Accept The Problem For What It Is

Some parents may be ready to gloss over your child’s emotional and mental outbursts as a normal developmental stage or a bout of immaturity that will surely go away over time. Minimizing your child’s violent tendencies, however, only serves to deflect the responsibility of getting your child much needed help and addressing the issue for what it really is. Many parents avoid recognizing your child’s outbursts because you may feel embarrassed or that you are to blame for your child’s behavior. Instead of focusing on how you feel, however, you should think ahead about what is best for your child and act promptly to get your son or daughter the professional help they need.

As parents, you must also think of the safety of other children, like siblings or schoolmates, who might be at the receiving end of mean acts. Is your violent child being a typical “brat” or is he taking bullying to a dangerous level? Does he need constant monitoring because he is not to be trusted with playing nice or being left alone with other kids?

Seek Help Through The Professional Community

You may try to keep your child out of the medical establishment by taking your offspring to counseling sessions with religious leaders or natural healers. While it may be perfectly acceptable to adhere to religious or lifestyle beliefs during your child’s recovery, parents are still encouraged to seek out qualified medical help for your child’s violent tendencies. A team of doctors, licensed psychiatrists, and mentors are the ideal choices for heading up a child’s emotional and mental treatment.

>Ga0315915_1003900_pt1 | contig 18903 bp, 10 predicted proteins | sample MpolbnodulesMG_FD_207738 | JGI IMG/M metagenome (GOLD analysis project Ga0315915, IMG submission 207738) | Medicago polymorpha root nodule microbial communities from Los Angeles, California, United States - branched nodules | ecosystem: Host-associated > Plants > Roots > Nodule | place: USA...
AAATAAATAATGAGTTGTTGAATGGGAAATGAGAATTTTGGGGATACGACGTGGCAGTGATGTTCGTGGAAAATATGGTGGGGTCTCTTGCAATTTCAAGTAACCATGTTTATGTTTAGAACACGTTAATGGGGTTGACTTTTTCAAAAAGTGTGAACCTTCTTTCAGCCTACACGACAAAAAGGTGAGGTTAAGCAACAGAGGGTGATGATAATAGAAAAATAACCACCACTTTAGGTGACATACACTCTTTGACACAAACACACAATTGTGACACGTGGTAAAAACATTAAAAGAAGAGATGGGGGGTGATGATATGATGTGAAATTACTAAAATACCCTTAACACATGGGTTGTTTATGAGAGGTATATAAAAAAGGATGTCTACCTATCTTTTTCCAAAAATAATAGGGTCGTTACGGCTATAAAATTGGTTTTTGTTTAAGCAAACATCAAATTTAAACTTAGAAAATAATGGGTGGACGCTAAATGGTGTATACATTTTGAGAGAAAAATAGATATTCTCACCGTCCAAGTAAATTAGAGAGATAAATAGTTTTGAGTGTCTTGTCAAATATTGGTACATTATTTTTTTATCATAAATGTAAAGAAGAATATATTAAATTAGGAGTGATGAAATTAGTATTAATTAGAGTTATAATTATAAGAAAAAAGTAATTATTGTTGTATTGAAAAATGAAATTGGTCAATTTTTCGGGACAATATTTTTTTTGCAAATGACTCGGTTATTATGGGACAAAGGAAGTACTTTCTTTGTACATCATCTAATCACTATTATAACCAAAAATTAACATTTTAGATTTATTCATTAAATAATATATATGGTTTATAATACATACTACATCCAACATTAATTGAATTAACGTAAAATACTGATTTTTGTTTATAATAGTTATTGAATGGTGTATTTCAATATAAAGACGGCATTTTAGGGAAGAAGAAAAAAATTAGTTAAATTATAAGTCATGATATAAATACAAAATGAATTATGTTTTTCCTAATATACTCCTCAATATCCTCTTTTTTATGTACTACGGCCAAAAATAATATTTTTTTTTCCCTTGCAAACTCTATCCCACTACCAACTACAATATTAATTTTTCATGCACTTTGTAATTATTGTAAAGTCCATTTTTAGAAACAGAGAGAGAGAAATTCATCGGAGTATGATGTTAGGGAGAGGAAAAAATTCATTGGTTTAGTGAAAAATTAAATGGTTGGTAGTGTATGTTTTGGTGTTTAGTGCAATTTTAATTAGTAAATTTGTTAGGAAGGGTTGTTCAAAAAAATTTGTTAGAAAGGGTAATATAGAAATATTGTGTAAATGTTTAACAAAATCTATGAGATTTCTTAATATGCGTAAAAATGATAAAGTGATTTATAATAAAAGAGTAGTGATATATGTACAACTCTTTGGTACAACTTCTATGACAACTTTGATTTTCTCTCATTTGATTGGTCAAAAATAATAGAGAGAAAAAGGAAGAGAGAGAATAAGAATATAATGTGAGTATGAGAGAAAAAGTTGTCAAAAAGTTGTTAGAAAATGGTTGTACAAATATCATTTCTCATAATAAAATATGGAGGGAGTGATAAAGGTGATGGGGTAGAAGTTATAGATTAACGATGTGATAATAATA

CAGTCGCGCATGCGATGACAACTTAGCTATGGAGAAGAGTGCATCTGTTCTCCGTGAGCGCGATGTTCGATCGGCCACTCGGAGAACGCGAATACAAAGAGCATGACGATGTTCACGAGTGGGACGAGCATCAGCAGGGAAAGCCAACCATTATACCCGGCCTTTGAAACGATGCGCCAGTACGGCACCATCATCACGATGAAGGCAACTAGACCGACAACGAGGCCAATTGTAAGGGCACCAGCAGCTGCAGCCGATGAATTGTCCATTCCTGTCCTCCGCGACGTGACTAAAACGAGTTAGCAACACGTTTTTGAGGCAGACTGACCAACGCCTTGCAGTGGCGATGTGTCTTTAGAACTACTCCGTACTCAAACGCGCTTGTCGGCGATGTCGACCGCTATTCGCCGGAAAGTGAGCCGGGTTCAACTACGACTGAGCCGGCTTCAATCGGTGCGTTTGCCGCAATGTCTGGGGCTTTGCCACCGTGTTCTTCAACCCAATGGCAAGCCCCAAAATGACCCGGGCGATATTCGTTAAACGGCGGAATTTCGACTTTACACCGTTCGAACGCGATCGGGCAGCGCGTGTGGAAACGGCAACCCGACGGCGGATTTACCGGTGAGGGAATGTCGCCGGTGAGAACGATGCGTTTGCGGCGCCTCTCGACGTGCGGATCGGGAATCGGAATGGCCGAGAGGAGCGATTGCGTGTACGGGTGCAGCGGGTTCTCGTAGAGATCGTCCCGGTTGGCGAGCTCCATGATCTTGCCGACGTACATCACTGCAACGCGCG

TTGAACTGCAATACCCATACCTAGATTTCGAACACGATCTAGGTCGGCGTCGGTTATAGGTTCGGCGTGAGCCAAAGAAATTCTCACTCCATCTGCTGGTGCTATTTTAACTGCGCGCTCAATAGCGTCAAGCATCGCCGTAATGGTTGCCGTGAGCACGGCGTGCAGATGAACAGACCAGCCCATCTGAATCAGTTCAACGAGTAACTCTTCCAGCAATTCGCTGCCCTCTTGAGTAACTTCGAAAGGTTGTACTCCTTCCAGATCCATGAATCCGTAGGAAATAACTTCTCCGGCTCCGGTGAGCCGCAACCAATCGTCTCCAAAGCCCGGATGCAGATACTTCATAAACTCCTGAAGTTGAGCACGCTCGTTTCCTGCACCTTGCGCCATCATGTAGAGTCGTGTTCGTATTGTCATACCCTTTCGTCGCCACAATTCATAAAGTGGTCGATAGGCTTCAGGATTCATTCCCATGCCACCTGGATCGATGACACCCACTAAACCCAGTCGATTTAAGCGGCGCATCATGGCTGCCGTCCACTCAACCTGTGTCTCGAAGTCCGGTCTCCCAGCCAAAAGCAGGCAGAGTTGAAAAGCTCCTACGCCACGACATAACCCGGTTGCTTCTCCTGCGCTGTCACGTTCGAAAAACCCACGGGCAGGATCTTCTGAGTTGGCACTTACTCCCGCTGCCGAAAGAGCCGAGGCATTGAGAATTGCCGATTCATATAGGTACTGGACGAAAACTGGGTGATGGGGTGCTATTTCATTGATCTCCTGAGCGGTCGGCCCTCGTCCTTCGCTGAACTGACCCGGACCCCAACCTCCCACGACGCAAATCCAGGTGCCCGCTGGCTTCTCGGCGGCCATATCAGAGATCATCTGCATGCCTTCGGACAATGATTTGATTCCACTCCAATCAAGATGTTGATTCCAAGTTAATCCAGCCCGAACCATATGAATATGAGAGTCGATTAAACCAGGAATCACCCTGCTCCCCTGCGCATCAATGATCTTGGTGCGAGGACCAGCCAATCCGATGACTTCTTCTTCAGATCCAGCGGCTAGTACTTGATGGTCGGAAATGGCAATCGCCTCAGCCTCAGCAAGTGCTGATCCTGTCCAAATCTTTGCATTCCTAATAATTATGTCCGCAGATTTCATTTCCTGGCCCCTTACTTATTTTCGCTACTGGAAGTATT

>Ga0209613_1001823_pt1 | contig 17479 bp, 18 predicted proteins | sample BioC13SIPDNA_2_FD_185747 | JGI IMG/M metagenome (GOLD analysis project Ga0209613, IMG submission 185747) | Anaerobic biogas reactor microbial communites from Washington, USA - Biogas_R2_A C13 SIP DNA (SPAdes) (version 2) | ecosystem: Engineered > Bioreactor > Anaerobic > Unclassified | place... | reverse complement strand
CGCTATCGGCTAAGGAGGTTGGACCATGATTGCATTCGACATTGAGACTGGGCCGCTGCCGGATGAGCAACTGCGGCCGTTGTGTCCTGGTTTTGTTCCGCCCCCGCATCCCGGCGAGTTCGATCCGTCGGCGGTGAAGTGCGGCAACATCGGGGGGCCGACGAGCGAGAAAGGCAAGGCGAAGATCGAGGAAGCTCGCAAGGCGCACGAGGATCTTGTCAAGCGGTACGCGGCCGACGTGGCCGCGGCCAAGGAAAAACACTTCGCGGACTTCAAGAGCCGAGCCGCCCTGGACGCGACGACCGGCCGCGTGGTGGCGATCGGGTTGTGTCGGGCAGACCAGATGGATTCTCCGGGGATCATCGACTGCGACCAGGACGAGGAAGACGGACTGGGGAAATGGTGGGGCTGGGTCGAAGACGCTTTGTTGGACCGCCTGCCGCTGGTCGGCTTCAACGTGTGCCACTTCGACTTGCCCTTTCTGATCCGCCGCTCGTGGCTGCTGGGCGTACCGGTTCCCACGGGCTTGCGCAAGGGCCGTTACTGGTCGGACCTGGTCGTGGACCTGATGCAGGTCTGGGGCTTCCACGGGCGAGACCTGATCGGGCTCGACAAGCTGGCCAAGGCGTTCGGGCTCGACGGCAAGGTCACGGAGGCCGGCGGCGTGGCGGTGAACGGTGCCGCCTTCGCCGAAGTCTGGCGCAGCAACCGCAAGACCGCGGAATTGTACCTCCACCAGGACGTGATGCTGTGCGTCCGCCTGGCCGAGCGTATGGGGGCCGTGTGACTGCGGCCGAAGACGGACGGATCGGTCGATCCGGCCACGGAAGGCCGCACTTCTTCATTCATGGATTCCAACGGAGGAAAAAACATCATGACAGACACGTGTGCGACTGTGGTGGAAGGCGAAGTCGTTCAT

In the case of a troubled child, the causes might come from social issues which need to be addressed. A specialist in juvenile justice who also happens to work as a life coach in Seattle for at-risk kids, suggests that the child’s failure to thrive could be because of an addiction, and that he could use help with “releasing stress, reframing and keeping boundary maintenance, and improved communication.” A child may have to be hospitalized, put on medications, or go through other intense medical therapies that can help him recover from the emotional or mental distress that causes his violent behavior. The coach also works with the whole family, to help repair the dynamics between the child and his parents and siblings. Each child is different so the course of action for your particular family would be worked out by the coach with your family’s participation.

Commit To Long-Term Monitoring And Care

Once your child has been treated and shows signs of improvement, don’t be quick to dismiss his behavior and believe that the problem is resolved permanently. Few children recover quickly from violent emotional and mental behaviors. Many kids face years of treatment for their behavior, making it necessary for their parents to commit to a long-term care plan that ultimately should lead to the child’s successful recovery. Falsely believing that the treatment will be short-lived and resolved in a few short weeks or months can set you up for disappointment and frustration.